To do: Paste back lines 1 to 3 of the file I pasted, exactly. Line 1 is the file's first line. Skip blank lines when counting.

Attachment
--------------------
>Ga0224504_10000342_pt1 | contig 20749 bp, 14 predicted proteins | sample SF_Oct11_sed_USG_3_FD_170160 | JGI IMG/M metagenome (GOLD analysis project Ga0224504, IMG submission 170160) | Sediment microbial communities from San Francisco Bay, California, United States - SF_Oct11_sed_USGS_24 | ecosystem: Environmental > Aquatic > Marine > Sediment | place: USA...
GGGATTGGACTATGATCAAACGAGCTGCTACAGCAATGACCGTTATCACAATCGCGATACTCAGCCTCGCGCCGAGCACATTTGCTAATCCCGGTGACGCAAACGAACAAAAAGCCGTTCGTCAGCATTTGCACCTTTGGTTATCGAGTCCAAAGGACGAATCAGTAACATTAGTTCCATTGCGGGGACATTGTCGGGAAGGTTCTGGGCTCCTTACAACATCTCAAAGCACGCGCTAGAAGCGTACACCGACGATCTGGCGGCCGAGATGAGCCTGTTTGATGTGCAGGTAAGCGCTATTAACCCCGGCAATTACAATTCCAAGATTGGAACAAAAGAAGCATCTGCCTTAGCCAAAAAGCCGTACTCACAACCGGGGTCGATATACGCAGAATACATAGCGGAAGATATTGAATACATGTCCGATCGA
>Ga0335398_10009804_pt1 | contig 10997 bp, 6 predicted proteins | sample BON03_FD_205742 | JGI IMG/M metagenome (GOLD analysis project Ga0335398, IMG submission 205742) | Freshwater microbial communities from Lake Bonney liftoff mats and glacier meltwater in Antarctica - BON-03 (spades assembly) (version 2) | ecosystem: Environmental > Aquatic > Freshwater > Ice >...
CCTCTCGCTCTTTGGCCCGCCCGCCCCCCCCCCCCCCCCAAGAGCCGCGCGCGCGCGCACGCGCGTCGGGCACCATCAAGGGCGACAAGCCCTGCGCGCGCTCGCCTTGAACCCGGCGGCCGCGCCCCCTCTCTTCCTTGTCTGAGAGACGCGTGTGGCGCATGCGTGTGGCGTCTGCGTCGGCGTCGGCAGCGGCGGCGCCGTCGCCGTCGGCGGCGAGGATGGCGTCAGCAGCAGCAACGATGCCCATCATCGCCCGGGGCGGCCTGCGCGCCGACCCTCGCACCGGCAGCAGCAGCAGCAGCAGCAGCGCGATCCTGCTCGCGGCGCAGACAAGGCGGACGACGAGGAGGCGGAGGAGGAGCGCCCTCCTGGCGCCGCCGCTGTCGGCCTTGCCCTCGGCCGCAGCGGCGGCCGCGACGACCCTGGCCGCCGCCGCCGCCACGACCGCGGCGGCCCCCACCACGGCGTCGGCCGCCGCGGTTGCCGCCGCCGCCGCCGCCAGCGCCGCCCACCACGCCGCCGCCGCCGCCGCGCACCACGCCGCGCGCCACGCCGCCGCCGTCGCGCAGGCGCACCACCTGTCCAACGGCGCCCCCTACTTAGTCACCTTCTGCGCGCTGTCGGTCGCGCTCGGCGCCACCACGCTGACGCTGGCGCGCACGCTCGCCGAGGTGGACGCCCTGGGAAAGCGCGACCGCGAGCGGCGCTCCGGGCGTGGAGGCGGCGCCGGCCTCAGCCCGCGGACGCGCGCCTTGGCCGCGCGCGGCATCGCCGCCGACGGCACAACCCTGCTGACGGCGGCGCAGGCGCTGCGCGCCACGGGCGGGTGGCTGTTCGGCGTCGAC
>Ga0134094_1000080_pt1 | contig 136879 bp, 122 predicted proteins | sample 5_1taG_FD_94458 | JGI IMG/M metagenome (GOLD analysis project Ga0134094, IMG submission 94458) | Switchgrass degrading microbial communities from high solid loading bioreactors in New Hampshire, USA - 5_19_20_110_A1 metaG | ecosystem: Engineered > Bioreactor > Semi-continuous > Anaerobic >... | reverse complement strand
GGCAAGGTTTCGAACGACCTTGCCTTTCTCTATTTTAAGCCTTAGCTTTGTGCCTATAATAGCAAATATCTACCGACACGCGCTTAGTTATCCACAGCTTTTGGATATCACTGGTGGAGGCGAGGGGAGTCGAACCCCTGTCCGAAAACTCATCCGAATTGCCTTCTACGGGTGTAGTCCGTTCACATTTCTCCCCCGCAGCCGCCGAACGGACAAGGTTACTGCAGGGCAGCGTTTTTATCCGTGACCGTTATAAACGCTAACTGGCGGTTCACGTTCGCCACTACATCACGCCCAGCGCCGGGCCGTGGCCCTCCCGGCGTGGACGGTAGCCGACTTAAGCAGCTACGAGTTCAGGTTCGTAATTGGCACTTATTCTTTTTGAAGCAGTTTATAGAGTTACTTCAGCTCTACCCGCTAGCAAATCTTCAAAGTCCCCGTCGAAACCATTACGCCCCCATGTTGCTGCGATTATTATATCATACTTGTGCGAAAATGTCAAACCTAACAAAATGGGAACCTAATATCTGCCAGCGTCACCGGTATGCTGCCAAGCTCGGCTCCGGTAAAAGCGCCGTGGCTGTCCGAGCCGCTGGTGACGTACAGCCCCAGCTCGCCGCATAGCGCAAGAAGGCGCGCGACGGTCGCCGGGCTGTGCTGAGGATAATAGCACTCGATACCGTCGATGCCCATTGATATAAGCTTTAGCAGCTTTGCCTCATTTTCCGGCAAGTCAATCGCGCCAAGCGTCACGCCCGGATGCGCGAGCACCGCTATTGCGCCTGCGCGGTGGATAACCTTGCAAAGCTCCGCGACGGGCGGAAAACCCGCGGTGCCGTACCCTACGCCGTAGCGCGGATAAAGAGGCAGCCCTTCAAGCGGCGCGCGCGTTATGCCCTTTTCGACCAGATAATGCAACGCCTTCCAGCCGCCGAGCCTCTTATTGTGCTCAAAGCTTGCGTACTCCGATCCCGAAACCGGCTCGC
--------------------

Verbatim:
>Ga0224504_10000342_pt1 | contig 20749 bp, 14 predicted proteins | sample SF_Oct11_sed_USG_3_FD_170160 | JGI IMG/M metagenome (GOLD analysis project Ga0224504, IMG submission 170160) | Sediment microbial communities from San Francisco Bay, California, United States - SF_Oct11_sed_USGS_24 | ecosystem: Environmental > Aquatic > Marine > Sediment | place: USA...
GGGATTGGACTATGATCAAACGAGCTGCTACAGCAATGACCGTTATCACAATCGCGATACTCAGCCTCGCGCCGAGCACATTTGCTAATCCCGGTGACGCAAACGAACAAAAAGCCGTTCGTCAGCATTTGCACCTTTGGTTATCGAGTCCAAAGGACGAATCAGTAACATTAGTTCCATTGCGGGGACATTGTCGGGAAGGTTCTGGGCTCCTTACAACATCTCAAAGCACGCGCTAGAAGCGTACACCGACGATCTGGCGGCCGAGATGAGCCTGTTTGATGTGCAGGTAAGCGCTATTAACCCCGGCAATTACAATTCCAAGATTGGAACAAAAGAAGCATCTGCCTTAGCCAAAAAGCCGTACTCACAACCGGGGTCGATATACGCAGAATACATAGCGGAAGATATTGAATACATGTCCGATCGA
>Ga0335398_10009804_pt1 | contig 10997 bp, 6 predicted proteins | sample BON03_FD_205742 | JGI IMG/M metagenome (GOLD analysis project Ga0335398, IMG submission 205742) | Freshwater microbial communities from Lake Bonney liftoff mats and glacier meltwater in Antarctica - BON-03 (spades assembly) (version 2) | ecosystem: Environmental > Aquatic > Freshwater > Ice >...